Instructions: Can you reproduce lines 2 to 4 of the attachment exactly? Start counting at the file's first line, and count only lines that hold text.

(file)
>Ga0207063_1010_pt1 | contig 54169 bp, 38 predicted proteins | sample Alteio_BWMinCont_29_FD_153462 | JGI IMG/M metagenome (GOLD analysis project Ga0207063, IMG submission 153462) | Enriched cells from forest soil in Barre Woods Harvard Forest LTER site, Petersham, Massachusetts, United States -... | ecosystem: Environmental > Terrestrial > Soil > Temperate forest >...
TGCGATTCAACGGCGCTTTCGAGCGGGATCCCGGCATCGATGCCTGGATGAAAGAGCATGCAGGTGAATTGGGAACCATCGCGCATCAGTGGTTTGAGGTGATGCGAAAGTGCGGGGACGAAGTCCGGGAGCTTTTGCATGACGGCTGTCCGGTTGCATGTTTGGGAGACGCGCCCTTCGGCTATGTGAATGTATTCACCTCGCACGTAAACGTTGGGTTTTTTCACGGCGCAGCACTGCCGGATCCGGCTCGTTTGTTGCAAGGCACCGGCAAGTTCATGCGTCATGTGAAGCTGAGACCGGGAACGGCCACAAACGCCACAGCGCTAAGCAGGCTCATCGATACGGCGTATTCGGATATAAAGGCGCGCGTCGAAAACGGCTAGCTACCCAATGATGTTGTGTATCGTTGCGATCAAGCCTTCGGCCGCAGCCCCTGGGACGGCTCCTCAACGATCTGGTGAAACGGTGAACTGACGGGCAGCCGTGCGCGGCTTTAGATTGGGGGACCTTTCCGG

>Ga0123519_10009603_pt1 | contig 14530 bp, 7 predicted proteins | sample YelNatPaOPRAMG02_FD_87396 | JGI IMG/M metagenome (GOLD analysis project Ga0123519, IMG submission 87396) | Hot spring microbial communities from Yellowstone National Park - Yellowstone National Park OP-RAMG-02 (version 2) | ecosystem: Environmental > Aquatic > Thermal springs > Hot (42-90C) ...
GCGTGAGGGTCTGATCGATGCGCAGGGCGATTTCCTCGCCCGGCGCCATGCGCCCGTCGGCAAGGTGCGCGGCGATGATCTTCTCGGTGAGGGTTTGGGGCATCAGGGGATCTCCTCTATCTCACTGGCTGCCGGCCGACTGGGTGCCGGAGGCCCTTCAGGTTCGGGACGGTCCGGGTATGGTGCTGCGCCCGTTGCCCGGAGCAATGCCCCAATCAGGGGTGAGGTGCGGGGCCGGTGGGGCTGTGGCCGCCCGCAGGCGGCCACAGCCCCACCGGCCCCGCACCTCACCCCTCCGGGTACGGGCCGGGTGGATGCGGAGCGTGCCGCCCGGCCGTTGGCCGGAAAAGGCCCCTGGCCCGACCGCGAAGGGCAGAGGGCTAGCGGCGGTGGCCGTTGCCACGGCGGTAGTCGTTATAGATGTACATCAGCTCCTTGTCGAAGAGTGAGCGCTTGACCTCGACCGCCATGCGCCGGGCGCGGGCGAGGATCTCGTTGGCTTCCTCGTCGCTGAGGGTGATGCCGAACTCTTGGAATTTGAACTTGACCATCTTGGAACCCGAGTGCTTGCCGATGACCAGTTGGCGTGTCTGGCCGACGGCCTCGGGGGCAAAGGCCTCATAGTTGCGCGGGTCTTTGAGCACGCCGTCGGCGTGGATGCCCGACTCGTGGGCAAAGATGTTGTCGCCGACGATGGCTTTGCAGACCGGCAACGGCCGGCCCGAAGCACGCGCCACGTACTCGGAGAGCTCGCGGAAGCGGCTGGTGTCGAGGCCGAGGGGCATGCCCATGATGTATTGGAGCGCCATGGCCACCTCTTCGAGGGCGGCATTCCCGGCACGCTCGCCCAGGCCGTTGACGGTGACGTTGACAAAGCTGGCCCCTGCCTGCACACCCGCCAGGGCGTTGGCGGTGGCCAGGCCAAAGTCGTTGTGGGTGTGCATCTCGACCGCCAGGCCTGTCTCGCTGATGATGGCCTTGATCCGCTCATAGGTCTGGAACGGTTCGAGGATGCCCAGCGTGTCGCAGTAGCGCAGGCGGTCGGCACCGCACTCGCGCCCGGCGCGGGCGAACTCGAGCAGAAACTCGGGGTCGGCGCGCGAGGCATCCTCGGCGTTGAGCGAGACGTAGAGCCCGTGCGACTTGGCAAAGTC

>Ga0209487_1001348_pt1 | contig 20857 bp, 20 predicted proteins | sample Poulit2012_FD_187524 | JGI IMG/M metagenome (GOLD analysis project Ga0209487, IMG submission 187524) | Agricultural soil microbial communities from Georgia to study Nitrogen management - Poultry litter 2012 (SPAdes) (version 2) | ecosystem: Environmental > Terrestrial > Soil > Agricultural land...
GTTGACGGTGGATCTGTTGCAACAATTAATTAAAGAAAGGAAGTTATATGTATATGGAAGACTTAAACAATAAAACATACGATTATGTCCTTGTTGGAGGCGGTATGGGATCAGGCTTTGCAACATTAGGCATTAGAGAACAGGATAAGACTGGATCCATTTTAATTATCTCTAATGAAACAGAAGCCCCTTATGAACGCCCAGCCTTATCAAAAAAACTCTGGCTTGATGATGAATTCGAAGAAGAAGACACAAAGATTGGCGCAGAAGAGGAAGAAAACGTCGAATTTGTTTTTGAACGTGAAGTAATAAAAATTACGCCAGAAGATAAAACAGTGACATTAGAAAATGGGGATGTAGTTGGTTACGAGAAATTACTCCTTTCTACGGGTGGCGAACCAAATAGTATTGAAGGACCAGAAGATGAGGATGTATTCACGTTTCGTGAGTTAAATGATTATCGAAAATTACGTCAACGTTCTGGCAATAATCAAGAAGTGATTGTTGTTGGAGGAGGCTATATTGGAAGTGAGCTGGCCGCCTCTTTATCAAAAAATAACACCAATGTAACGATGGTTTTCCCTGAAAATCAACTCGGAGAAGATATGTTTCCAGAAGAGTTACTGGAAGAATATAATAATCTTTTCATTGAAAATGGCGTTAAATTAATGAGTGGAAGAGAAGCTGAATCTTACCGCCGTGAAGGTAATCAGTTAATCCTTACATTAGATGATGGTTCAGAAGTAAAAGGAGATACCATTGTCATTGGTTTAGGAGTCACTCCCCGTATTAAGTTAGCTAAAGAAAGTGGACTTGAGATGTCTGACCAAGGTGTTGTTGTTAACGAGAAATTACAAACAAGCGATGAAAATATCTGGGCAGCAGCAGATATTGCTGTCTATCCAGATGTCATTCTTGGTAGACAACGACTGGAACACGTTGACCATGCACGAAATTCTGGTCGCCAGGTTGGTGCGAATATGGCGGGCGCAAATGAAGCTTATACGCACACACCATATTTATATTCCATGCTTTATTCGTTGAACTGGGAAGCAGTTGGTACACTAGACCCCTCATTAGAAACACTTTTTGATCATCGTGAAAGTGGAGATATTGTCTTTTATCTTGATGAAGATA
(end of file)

TGCGATTCAACGGCGCTTTCGAGCGGGATCCCGGCATCGATGCCTGGATGAAAGAGCATGCAGGTGAATTGGGAACCATCGCGCATCAGTGGTTTGAGGTGATGCGAAAGTGCGGGGACGAAGTCCGGGAGCTTTTGCATGACGGCTGTCCGGTTGCATGTTTGGGAGACGCGCCCTTCGGCTATGTGAATGTATTCACCTCGCACGTAAACGTTGGGTTTTTTCACGGCGCAGCACTGCCGGATCCGGCTCGTTTGTTGCAAGGCACCGGCAAGTTCATGCGTCATGTGAAGCTGAGACCGGGAACGGCCACAAACGCCACAGCGCTAAGCAGGCTCATCGATACGGCGTATTCGGATATAAAGGCGCGCGTCGAAAACGGCTAGCTACCCAATGATGTTGTGTATCGTTGCGATCAAGCCTTCGGCCGCAGCCCCTGGGACGGCTCCTCAACGATCTGGTGAAACGGTGAACTGACGGGCAGCCGTGCGCGGCTTTAGATTGGGGGACCTTTCCGG

>Ga0123519_10009603_pt1 | contig 14530 bp, 7 predicted proteins | sample YelNatPaOPRAMG02_FD_87396 | JGI IMG/M metagenome (GOLD analysis project Ga0123519, IMG submission 87396) | Hot spring microbial communities from Yellowstone National Park - Yellowstone National Park OP-RAMG-02 (version 2) | ecosystem: Environmental > Aquatic > Thermal springs > Hot (42-90C) ...
GCGTGAGGGTCTGATCGATGCGCAGGGCGATTTCCTCGCCCGGCGCCATGCGCCCGTCGGCAAGGTGCGCGGCGATGATCTTCTCGGTGAGGGTTTGGGGCATCAGGGGATCTCCTCTATCTCACTGGCTGCCGGCCGACTGGGTGCCGGAGGCCCTTCAGGTTCGGGACGGTCCGGGTATGGTGCTGCGCCCGTTGCCCGGAGCAATGCCCCAATCAGGGGTGAGGTGCGGGGCCGGTGGGGCTGTGGCCGCCCGCAGGCGGCCACAGCCCCACCGGCCCCGCACCTCACCCCTCCGGGTACGGGCCGGGTGGATGCGGAGCGTGCCGCCCGGCCGTTGGCCGGAAAAGGCCCCTGGCCCGACCGCGAAGGGCAGAGGGCTAGCGGCGGTGGCCGTTGCCACGGCGGTAGTCGTTATAGATGTACATCAGCTCCTTGTCGAAGAGTGAGCGCTTGACCTCGACCGCCATGCGCCGGGCGCGGGCGAGGATCTCGTTGGCTTCCTCGTCGCTGAGGGTGATGCCGAACTCTTGGAATTTGAACTTGACCATCTTGGAACCCGAGTGCTTGCCGATGACCAGTTGGCGTGTCTGGCCGACGGCCTCGGGGGCAAAGGCCTCATAGTTGCGCGGGTCTTTGAGCACGCCGTCGGCGTGGATGCCCGACTCGTGGGCAAAGATGTTGTCGCCGACGATGGCTTTGCAGACCGGCAACGGCCGGCCCGAAGCACGCGCCACGTACTCGGAGAGCTCGCGGAAGCGGCTGGTGTCGAGGCCGAGGGGCATGCCCATGATGTATTGGAGCGCCATGGCCACCTCTTCGAGGGCGGCATTCCCGGCACGCTCGCCCAGGCCGTTGACGGTGACGTTGACAAAGCTGGCCCCTGCCTGCACACCCGCCAGGGCGTTGGCGGTGGCCAGGCCAAAGTCGTTGTGGGTGTGCATCTCGACCGCCAGGCCTGTCTCGCTGATGATGGCCTTGATCCGCTCATAGGTCTGGAACGGTTCGAGGATGCCCAGCGTGTCGCAGTAGCGCAGGCGGTCGGCACCGCACTCGCGCCCGGCGCGGGCGAACTCGAGCAGAAACTCGGGGTCGGCGCGCGAGGCATCCTCGGCGTTGAGCGAGACGTAGAGCCCGTGCGACTTGGCAAAGTC